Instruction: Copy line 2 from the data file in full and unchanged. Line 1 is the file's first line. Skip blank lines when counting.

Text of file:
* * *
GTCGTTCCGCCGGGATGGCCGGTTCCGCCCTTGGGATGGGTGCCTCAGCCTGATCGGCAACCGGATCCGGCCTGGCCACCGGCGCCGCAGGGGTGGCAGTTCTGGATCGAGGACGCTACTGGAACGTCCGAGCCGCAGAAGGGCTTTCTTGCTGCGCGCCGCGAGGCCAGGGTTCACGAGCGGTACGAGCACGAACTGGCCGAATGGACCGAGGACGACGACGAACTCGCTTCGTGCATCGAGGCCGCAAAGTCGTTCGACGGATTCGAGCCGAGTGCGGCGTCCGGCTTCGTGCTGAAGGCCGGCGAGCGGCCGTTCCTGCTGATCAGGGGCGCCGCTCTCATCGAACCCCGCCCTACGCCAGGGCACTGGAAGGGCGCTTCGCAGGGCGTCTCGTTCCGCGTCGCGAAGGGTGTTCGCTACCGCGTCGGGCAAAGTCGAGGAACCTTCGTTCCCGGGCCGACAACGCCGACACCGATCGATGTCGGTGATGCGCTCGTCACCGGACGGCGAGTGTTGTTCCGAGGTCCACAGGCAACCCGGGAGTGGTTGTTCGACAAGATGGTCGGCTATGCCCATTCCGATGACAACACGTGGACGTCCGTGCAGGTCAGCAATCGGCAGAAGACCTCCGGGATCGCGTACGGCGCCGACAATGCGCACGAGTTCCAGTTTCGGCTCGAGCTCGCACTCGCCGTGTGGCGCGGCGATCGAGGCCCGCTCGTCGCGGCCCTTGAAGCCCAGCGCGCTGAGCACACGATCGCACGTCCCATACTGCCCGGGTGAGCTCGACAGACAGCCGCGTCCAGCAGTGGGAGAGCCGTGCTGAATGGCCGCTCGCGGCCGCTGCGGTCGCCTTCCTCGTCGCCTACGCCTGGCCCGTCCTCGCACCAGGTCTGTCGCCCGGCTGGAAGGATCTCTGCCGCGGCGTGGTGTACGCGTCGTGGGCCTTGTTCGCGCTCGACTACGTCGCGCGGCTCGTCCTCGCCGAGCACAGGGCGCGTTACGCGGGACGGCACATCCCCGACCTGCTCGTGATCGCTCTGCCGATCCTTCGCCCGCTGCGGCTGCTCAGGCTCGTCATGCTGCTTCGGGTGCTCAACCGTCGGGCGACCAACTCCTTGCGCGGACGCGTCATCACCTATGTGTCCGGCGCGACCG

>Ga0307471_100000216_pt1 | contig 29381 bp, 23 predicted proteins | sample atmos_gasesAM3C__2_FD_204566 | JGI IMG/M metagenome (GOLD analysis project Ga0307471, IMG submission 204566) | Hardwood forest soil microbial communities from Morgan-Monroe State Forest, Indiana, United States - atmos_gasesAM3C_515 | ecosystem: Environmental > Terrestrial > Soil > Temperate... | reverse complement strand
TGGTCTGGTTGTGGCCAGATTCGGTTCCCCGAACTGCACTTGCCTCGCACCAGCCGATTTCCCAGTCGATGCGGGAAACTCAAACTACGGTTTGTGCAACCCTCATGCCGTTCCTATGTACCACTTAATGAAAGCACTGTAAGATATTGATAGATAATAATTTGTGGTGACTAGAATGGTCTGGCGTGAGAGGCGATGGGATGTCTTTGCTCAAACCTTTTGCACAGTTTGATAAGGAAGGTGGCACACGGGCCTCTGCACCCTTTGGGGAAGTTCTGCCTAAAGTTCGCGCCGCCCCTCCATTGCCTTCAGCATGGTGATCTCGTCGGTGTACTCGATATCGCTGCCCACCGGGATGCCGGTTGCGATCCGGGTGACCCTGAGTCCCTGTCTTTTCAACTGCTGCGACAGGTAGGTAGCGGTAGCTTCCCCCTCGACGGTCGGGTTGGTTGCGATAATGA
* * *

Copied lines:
>Ga0307471_100000216_pt1 | contig 29381 bp, 23 predicted proteins | sample atmos_gasesAM3C__2_FD_204566 | JGI IMG/M metagenome (GOLD analysis project Ga0307471, IMG submission 204566) | Hardwood forest soil microbial communities from Morgan-Monroe State Forest, Indiana, United States - atmos_gasesAM3C_515 | ecosystem: Environmental > Terrestrial > Soil > Temperate... | reverse complement strand